Law Enforcement and Race
Continuing the Conversation
The sometimes uneasy relationship between members of law enforcement and the diverse communities they serve can be a difficult topic to discuss, but FBI Director James B. Comey today encouraged the National Organization of Black Law Enforcement Executives (NOBLE) to continue that conversation—and he again called for better reporting of incidents where force is used by police and against them.
During a speech to the NOBLE group in Atlanta, Georgia, Comey noted that the organization’s members were “uniquely qualified as law enforcement leaders who are leaders of color” to drive this conversation forward, and he pledged that the FBI would strive to be a more diverse organization to reflect the nation it serves.
In the wake of the death of Michael Brown in Ferguson, Missouri, the assassinations of two New York City Police Department officers, and other recent racially charged police incidents around the country, Comey last month publicly addressed the contentious issue of law enforcement and race, acknowledging some “hard truths.”
“One of my worries is that we were drifting to a place where we were not having a balanced conversation,” Comey said, and not being honest about how law enforcement and ethnic communities “see” one another. He called on NOBLE members to help “foster a more balanced and open-minded discussion.”
One of Comey’s goals is to have better reporting of data about encounters between police and citizens, especially violent encounters. Currently, demographic data regarding officer-involved shootings is not consistently reported to the FBI through its Uniform Crime Reporting Program because reporting is voluntary for local police departments. “In the absence of that data,” he said, “all conversations about policing and policy are uninformed, and that’s not a good place to be. We can do better.”
On the issue of diversity within the FBI, Comey acknowledged that the number of minority special agents has been on a slow but steady decline, and he is working on new recruiting strategies to hire more people of color.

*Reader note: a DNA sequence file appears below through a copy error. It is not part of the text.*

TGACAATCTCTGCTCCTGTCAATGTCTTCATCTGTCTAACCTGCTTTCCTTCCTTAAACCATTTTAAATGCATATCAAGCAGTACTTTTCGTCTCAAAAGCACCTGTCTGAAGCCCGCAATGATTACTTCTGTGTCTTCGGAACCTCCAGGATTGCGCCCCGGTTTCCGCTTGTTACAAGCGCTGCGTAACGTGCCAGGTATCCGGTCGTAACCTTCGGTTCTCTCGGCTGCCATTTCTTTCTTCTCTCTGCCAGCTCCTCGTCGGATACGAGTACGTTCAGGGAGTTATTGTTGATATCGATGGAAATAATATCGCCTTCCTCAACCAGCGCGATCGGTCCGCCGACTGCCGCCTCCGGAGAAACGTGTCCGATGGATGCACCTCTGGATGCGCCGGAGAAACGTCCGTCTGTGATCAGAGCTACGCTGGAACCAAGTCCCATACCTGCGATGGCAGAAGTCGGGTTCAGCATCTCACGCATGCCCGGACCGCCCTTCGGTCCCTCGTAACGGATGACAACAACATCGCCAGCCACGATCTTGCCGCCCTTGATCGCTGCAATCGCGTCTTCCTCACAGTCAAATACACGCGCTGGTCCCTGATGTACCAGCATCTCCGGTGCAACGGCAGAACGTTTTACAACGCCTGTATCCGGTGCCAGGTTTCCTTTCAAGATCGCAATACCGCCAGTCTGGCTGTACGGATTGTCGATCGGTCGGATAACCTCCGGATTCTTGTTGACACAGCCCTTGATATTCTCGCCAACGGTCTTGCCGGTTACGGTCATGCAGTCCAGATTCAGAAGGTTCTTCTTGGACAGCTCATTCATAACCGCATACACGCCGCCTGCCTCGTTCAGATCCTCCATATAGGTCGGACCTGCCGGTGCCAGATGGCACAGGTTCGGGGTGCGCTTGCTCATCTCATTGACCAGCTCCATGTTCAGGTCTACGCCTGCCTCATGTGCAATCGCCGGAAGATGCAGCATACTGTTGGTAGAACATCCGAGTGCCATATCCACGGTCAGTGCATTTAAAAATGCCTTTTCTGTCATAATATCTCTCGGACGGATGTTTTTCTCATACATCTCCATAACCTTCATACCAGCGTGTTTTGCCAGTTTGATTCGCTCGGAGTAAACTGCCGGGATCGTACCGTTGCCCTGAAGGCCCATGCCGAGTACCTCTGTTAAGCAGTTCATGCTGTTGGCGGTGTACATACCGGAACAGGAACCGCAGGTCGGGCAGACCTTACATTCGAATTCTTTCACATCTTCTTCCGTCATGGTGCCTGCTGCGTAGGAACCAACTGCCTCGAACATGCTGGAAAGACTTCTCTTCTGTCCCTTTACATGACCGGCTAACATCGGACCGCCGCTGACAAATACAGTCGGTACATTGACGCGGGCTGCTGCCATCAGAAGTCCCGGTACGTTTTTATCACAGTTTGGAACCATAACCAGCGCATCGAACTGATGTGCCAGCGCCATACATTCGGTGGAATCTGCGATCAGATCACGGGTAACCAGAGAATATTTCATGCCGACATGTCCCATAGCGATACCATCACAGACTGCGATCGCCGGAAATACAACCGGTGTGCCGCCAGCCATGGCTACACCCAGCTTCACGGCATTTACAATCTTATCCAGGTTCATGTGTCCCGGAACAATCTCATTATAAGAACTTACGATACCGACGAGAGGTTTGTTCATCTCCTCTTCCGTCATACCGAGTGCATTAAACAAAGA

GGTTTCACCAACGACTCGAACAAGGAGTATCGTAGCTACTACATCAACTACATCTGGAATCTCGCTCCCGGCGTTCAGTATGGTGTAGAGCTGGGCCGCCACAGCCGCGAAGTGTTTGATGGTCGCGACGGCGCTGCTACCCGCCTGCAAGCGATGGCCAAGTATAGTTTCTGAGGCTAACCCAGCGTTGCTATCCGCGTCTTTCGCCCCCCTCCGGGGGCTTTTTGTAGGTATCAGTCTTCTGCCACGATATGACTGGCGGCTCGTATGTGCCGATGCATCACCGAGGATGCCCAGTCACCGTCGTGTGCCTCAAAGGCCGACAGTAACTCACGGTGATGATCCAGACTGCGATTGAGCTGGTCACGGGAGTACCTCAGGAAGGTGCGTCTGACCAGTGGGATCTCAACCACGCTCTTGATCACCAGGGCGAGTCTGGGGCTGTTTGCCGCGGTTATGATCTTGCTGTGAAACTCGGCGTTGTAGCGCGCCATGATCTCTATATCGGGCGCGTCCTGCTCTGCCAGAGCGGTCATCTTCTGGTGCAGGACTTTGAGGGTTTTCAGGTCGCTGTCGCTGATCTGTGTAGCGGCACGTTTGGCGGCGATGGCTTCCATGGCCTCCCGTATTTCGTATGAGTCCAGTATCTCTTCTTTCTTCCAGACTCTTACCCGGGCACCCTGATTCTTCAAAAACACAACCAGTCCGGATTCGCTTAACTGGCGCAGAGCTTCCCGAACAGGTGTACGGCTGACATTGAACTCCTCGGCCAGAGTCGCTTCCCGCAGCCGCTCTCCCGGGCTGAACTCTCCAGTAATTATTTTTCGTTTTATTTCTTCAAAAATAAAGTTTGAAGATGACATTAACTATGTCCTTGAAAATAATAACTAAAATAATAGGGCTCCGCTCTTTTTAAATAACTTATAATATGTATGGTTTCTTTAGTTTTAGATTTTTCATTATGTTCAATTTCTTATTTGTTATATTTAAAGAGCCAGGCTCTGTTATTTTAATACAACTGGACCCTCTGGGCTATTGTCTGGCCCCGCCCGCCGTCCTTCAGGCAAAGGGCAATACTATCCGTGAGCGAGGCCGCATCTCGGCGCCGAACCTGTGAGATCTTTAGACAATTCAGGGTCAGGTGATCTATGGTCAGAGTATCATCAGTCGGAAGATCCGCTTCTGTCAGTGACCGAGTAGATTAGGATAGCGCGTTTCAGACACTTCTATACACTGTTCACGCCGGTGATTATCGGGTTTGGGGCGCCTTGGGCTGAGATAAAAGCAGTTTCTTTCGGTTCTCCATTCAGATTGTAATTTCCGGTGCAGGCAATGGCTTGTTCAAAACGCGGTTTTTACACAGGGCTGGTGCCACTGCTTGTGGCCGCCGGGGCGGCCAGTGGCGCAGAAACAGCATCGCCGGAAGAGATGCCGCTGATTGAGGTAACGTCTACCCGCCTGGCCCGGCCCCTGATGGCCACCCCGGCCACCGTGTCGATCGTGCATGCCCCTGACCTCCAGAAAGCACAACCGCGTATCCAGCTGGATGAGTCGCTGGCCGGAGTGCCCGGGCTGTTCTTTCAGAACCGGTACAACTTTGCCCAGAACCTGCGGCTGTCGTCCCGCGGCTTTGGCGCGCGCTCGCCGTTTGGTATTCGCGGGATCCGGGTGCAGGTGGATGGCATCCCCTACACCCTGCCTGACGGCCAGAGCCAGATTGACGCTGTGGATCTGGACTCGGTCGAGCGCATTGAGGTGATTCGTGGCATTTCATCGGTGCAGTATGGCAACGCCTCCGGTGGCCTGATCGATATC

“Diversity must be at the core of all of our conversations at the FBI,” he said. “Diversity is about doing the right thing, but also about effectiveness. It’s about being good at what we do. We are simply less effective when we are less diverse.”
A more diverse workforce allows the Bureau to connect better to the communities it serves and fosters greater trust with witnesses, victims, and even potential sources. “Diversity gives us credibility,” he explained, adding that he recently added diversity to the list of the FBI’s core values. “I want to talk about it and drive it into the conversations we have in my organization every single day.”
Cedric Alexander, president of NOBLE, said he appreciated Comey’s candor regarding the issue of law enforcement and race. “His willingness to be part of change in a positive way—and seeking out NOBLE to work with him and take an active role in creating a better public safety environment at all levels—is admirable. He has obviously given a lot of thought to these issues.”
Comey also spoke about the changing terrorism threat and why partnership between local, state, and federal law enforcement is in many ways more critical now than it was after the 9/11 attacks.
“We have taken the fight to core al Qaeda,” he said, and largely diminished their capacity to strike America. But spinoff groups such as ISIL have gotten “very slick at social media” and are spreading a poisonous message through the Internet. “ISIL is issuing a siren song to troubled souls,” he explained, and these homegrown terrorists are more likely to be initially noticed by a police officer on a neighborhood patrol than a federal officer.
The homegrown terror threat is occurring everywhere in the country, Comey said. “In all 50 states, there are people who are in some stage of consuming this propaganda and moving toward radicalization. Our task is to find them and disrupt them.” The only way to succeed at that, he added, is through a unified law enforcement effort.